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Published: January 27th 2010
Following our lovely time in Bolivia we caught a bus from La Quiaca (northern Argentina) to Cordoba. Cordoba is well-known in Argentina for the strange, singing speech of the locals. We didn't see too much but a big city. However, during the 24 hour bus ride from Bolivia Nathan and I caught a nagging cold which plagued us during our entire stay in Cordoba. Not seeing too much in Cordoba also has something to do with our low energy levels. We did drop in on the Cordoba Contemporary Art Gallery, but the power in the block was shut off midway through our visit, ending our journey inside the Gallery.
Also a big city, Mendoza is a 7 hour drive from Cordoba. Mendoza imparts a far greater sense of space than Cordoba. Pamphlets say that Mendoza was struck by a violent earthquake a few decades back. The event left the city in ruins and in urgent need of rebuilding. While planning the rebuilding process, the visionary leaders of Mendoza came up with a new city, equipped with wide streets and a spectacularly large Plaza Independencia which would serve as a safe spot for the inhabitants to run
Fountain view 1
This is the spectacular fountain of Mendoza's Plaza de Independencia. This plaza is of spectacular proportions and is the stage for an entertaining array of performances in the night time.
to if another tremor occurred. The result is an extremely beautiful and enjoyable city.
Bike and Wine
I don't like wine - especially red wine. However, if you find yourself in Mendoza you will quickly discover that you are in the wine capital of Argentina. Consequently, wine tours account for at least one third (my calculations) of the tourism in Mendoza. Two nearby towns attract all the attention: Maipu and Lujan. You can either tour the area in a vehicle (bus, minivan) or you can go with the more adventurous option and take a colectivo to the area, rent a bicycle and see the area and the wineries for yourself. Of course, we took the low-budget option: bike and wine.
There is no end to the number of wineries in Maipu. Each bike rental store has a suggested route for the tourists which includes all wineries that the store has an agreement with. Also included on the route are olive groves and olive oil producers, and chocolate "factories" (ours was a disappointment).
The scenery along the route is breathtaking: clear blue skies only broken up by the odd cloud, thriving grapevines, mourning doves, children doing cannonballs
Dramatic skies seem to be a standard in my trip.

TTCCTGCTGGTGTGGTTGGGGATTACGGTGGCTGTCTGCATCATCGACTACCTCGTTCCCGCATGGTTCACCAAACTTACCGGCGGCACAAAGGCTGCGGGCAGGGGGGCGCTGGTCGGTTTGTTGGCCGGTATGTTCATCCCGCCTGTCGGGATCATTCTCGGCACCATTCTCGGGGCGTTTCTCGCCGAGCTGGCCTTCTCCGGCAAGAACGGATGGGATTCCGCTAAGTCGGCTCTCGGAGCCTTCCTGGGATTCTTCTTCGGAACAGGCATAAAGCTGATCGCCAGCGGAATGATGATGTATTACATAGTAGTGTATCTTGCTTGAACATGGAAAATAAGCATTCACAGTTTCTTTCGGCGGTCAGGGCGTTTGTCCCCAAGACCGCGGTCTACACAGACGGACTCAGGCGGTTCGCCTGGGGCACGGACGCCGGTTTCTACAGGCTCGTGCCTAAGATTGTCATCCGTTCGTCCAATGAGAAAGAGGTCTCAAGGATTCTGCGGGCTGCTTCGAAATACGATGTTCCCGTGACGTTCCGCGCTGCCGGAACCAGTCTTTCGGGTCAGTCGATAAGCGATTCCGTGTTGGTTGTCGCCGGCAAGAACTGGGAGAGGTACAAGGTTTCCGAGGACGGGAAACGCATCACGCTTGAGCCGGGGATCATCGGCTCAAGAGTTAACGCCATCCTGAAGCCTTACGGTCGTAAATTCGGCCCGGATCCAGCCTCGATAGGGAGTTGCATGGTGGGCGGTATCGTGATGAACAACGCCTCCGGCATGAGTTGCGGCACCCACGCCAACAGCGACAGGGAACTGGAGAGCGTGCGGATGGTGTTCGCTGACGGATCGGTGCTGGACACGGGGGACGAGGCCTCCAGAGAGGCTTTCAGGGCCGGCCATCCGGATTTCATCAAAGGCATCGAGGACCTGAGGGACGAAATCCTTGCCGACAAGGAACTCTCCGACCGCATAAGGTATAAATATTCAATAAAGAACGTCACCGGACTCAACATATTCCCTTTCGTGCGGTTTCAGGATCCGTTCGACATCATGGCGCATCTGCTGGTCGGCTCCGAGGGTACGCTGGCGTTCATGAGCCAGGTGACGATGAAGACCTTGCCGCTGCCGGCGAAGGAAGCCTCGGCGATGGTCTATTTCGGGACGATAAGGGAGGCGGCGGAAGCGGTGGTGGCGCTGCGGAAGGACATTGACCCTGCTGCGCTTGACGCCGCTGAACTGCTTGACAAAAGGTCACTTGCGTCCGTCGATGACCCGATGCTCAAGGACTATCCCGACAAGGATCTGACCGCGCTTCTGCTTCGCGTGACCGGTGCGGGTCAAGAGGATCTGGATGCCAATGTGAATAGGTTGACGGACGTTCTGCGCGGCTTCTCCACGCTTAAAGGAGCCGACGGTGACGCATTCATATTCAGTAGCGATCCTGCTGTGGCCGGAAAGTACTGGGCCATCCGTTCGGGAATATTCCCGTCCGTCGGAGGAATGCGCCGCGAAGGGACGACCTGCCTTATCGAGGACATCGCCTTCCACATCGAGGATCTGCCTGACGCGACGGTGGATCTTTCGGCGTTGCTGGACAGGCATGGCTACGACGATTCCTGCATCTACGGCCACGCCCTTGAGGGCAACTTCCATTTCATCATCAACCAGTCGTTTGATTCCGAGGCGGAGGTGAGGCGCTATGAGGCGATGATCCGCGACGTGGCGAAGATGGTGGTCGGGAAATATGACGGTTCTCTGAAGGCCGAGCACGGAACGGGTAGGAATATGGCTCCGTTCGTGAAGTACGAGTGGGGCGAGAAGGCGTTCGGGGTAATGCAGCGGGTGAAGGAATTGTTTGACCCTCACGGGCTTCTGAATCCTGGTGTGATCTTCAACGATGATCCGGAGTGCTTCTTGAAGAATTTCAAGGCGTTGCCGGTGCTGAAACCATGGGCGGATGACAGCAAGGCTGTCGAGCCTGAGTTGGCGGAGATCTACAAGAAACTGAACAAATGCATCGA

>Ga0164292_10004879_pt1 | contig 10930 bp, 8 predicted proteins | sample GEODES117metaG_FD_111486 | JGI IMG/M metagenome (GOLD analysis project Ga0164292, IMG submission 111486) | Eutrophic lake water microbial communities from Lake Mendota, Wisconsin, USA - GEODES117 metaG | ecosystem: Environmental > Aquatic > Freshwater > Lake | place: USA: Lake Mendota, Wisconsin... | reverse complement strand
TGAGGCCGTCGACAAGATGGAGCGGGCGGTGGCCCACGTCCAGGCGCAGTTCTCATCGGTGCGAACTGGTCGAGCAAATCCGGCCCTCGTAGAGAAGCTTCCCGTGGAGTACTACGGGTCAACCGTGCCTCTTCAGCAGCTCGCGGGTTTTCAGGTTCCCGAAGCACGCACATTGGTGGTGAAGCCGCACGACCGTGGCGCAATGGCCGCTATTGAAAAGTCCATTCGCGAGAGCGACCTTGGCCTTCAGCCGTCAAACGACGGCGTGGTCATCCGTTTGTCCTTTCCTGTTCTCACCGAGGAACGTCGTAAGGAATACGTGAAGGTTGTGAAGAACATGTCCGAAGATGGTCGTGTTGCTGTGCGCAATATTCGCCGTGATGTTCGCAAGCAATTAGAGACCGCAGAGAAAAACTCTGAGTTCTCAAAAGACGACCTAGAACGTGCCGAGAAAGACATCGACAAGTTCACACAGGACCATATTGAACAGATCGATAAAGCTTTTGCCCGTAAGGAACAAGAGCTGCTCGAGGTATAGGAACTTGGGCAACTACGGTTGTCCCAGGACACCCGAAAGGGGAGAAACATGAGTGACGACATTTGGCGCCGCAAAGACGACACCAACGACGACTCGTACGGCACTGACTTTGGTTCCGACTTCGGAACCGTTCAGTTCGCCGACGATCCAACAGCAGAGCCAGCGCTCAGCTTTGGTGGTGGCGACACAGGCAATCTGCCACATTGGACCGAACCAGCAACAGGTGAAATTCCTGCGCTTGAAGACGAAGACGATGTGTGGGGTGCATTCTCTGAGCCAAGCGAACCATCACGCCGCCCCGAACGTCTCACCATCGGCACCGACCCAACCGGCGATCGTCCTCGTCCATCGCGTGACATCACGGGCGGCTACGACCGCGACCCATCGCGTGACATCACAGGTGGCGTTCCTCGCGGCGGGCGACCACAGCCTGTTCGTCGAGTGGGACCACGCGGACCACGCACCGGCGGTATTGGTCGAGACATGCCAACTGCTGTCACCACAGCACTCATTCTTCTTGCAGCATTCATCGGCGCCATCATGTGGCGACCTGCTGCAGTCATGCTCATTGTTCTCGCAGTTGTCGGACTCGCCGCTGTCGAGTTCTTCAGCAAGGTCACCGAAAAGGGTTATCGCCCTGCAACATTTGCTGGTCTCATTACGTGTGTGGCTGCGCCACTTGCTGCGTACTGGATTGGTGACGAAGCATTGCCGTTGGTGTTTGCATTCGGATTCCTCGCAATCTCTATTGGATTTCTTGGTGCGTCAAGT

in the acequias (water irrigation systems)... The wineries themselves held a beauty proportional to their age - just like the quality of their wines.
But there is not much need to visit anymore than two wineries. Tourists from wine-producing countries often skipped the tours and went straight to the tastings. This is understandable, since the tours are not free. So after our second winery tour, we decided to deviate from the route established by our bike rental place and visit a small cheese factory. The cheese was made completely with ingredients grown on the premises: cow milk, sheep milk, olives (for olive oil), sundried tomatoes, nuts, oregano, peaches, etc. The result is a cheese of absolutely controlled quality. This was probably the most lovely visit of the day.
The following day was mostly about resting off my cold. It was great. Nothing appeared to become of my day when at 6:30pm a Brazilian traveler entered my room and asked me if I was going. Where? I asked. To the game!!! I had noticed a certain buzz about the city during the day including a parade of loud, young people in blue jerseys which I
did not recognize. It turns out that the two most important soccer teams in the Argentinean league were playing in the night in Mendoza! Games between these two teams, given their history as rivals, are called clasicos and are usually so good and so hard-fought that they are called Superclasicos. And I got a ticket off a scalper to watch this game!!
The game was really good. The crowd was even better. When I got into the stadium (after many tedious security checks) the fans had an impressive amount of energy already. I noticed many banners cheering on "player No. 12". Knowing nothing of these teams except for the quality of their soccer, I asked the fan beside me who this mysterious player was. He jerked his head in the direction of the middle of the section I was in (the north section - Boca fan section) and said, he's coming in. I turned my head to see a collection of 10 bass drums walking in among a large population of blue and yellow banners. A crowd followed to fill the middle of the north section, which was reserved for them. Not even a minute later, a small horn
section and metal percussion began playing to a throbbing drum beat which was to sustain the crowd's anthems for the entire game. Rolls of toilet paper found wings to fly into the field, streamers danced gracefully in the air, avoiding gravity. I found myself amongst a crowd of foul-mouthed referees who were ready to throw bottles into the field as soon as the official referee made a major call which they didn't agree with. Flags the size of one-quarter of the stands (see the picture when posted) were unfolded over the crowds at the north and south sections of the stadium. It was craziness!! What a fun night.
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